At General Electric’s Pensacola factory in Florida, workers assembling GE wind turbines wear AR glasses that display digital instructions on how to install parts correctly – instead of having to stop and check manuals at regular intervals. According to GE, this delivered a 34 percent improvement in productivity versus standard operating methods.
Interestingly, GE technicians can also use the glasses to access training videos or, using voice commands, contact experts for further assistance (the workers can live stream their point of view so the expert on the other end can see what they see). This shows how AR glasses are incredibly versatile and can do more than you might think.
- XR can improve your employee training
One of the things I love about XR technologies is they can make learning more immersive, engaging and effective – and that applies to workplace learning as well as formal education.
Here’s a great example. Multinational engineering, industrial and aerospace conglomerate Honeywell uses VR and AR to address the problem of knowledge “leakage,” where older workers retire and take their knowledge with them. Traditionally, retirees were asked to put their knowledge into PowerPoint slides or Word documents that could be shared with new hires in a classroom environment. But Honeywell found that this passive learning experience didn’t lead to great knowledge retention for new employees – after three months, information retention was around 20–30 percent.
So the company equipped both departing workers and new hires with the HoloLens MR headset. The idea was retirees could record exactly what they were doing in their work, and then new workers could see this information overlaid onto their own work activities. Was it effective? Well, this more active form of training boosted knowledge retention from 30 percent (at best) to an impressive 80 percent. I’d say that’s pretty effective!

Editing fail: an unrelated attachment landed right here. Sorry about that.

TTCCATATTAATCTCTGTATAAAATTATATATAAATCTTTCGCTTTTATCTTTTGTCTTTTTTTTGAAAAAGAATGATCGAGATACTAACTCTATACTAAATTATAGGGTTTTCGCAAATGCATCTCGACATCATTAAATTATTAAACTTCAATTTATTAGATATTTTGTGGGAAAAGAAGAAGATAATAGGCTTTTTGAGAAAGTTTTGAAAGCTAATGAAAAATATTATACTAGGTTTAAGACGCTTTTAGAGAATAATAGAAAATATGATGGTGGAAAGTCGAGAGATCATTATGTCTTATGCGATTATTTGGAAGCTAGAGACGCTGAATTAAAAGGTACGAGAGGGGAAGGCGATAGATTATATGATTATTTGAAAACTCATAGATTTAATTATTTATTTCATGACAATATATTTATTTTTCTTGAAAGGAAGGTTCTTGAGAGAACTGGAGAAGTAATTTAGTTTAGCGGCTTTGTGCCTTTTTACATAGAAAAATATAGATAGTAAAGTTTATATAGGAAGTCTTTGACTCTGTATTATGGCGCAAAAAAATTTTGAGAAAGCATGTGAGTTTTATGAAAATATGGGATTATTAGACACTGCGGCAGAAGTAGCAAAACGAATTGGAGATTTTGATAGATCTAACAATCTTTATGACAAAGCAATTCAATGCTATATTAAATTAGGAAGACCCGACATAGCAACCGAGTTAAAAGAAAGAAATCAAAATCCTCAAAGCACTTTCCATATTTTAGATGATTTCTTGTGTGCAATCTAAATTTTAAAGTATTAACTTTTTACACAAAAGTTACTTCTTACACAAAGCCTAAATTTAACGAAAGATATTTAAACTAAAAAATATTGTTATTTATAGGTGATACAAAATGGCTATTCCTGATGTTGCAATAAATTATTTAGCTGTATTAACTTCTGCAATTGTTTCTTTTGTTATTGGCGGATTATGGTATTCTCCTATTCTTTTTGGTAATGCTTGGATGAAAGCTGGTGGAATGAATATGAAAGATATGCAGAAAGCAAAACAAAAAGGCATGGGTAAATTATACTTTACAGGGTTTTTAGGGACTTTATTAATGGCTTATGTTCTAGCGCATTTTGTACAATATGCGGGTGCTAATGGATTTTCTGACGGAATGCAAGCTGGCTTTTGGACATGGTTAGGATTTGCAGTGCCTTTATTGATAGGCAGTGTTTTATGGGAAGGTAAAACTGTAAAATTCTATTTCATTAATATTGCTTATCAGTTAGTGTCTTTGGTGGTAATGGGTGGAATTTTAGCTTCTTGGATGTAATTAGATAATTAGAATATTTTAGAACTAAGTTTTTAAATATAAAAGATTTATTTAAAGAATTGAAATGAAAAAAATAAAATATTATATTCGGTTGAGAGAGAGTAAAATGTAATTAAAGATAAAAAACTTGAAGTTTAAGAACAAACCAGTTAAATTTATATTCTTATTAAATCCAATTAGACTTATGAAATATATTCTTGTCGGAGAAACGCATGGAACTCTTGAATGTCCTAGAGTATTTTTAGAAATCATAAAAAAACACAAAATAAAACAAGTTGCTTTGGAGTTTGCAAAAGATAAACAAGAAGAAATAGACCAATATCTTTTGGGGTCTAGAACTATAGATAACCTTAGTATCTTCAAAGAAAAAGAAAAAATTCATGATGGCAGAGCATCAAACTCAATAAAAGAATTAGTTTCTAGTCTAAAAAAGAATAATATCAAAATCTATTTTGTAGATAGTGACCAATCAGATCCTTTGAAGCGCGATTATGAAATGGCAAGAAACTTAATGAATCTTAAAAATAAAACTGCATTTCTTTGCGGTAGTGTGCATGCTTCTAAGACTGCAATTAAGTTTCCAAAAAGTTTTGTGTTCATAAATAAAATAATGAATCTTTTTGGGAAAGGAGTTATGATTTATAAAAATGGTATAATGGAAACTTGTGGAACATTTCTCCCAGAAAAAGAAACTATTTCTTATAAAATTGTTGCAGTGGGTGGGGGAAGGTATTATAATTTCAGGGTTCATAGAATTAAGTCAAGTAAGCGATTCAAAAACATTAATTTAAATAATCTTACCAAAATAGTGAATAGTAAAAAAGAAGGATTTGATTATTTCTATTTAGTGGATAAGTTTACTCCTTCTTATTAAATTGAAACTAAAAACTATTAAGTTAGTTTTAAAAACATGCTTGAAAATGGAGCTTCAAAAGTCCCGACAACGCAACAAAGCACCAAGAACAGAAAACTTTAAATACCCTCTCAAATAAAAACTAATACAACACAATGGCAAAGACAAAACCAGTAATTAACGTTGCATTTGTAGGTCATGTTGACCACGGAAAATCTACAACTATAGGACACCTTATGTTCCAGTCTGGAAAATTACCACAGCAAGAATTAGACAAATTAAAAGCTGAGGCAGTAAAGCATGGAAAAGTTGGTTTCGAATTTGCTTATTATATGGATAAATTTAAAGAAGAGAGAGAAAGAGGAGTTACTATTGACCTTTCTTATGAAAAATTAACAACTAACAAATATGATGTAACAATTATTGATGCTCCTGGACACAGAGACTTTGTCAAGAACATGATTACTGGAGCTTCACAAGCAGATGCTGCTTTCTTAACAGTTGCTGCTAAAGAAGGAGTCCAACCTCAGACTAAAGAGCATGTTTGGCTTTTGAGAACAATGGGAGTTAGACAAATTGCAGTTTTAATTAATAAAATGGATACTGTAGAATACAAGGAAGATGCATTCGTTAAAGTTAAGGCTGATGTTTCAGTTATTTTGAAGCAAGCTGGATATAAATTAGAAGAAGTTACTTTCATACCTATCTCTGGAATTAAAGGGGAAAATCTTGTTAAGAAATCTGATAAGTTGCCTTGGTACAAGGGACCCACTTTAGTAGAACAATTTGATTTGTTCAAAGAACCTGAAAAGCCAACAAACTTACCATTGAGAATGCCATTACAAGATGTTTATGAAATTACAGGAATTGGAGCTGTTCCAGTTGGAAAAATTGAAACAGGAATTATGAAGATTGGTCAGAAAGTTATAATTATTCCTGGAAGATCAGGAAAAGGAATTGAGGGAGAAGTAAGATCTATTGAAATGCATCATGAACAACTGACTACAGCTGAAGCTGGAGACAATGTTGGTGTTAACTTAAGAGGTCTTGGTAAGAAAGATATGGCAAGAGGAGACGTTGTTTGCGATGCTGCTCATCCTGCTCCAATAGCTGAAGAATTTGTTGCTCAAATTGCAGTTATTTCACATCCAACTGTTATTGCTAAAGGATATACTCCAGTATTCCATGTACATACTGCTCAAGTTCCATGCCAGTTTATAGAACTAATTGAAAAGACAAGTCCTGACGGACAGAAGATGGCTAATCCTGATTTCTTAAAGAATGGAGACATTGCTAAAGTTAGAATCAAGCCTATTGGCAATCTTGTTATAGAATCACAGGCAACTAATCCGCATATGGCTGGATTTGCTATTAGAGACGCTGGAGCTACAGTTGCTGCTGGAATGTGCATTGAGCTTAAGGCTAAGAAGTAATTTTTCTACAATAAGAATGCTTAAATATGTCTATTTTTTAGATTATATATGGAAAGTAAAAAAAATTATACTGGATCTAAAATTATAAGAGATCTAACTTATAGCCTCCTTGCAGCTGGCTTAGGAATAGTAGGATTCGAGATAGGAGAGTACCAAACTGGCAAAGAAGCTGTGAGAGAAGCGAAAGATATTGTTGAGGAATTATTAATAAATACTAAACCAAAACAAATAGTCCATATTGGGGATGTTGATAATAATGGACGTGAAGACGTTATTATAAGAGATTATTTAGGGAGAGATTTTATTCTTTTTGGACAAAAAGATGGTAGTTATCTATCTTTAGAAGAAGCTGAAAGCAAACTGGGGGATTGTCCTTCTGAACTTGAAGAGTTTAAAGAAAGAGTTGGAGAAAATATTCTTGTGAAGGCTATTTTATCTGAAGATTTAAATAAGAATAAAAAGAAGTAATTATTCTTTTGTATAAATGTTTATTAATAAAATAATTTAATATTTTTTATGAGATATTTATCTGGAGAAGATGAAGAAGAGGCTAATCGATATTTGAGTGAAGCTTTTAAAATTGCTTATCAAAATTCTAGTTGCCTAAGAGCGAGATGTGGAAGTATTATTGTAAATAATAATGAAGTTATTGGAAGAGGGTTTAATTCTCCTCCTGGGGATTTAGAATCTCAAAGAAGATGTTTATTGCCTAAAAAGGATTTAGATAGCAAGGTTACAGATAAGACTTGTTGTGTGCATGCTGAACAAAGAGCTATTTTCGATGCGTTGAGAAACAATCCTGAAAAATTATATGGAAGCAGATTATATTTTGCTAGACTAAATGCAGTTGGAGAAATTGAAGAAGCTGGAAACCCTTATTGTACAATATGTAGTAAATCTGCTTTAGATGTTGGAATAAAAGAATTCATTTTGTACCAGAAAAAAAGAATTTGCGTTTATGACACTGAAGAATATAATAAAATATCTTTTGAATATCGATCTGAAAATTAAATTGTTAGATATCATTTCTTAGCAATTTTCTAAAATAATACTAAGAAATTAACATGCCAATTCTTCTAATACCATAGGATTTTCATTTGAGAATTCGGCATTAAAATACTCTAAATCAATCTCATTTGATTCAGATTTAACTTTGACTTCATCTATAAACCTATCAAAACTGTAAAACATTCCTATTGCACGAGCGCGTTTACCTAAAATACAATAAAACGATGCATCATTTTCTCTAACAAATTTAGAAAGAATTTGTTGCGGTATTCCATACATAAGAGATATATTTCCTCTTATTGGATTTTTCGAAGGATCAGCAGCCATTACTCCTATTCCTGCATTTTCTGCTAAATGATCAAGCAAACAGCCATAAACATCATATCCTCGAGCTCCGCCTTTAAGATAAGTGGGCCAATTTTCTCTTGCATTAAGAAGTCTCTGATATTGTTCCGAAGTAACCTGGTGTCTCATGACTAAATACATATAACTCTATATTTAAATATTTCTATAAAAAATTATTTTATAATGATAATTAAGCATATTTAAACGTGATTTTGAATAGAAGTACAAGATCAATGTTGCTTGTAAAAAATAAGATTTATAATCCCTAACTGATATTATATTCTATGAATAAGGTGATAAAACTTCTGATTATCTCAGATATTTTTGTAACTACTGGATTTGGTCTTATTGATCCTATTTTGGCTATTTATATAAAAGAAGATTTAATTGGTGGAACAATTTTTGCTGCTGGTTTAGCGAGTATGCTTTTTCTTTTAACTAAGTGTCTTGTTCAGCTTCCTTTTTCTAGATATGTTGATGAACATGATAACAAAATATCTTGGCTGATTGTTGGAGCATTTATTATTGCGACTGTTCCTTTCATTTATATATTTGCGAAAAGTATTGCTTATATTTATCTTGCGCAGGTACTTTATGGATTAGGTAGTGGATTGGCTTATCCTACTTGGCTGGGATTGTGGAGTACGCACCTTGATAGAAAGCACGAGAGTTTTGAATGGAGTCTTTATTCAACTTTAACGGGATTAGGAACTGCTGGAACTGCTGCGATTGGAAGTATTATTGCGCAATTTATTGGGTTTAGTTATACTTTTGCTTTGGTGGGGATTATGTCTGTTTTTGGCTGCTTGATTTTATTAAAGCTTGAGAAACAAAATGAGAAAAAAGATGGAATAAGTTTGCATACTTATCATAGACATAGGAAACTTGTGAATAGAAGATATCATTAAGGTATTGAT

- There are some practical limitations to consider
One of the obvious limitations is it’s not that comfortable to wear an AR or MR headset for long periods of time, which means expecting workers to wear these things for, say, an eight-hour shift on an assembly line just isn’t feasible. This will change as the technology improves but, for now, the most appropriate use is likely to be periodically checking instructions during a task, following a set of instructions in real time or learning a task before undertaking it, as opposed to wearing the headset for several hours at a time. (The use of VR headsets in the design process seems largely limited to short-term use, which is fine.)
Then there’s the financial investment required, which will be a major consideration for most businesses. As with any new investment, you have to weigh up the costs of implementing the emerging technology versus not doing it – by which I mean the future cost savings and efficiencies you might miss out on if you don’t invest.
Read more about extended reality technologies in my new book, Extended Reality in Practice: 100+ Amazing Ways Virtual, Augmented and Mixed Reality Are Changing Business and Society. It’s packed with real-world examples from manufacturing, industry and many other sectors.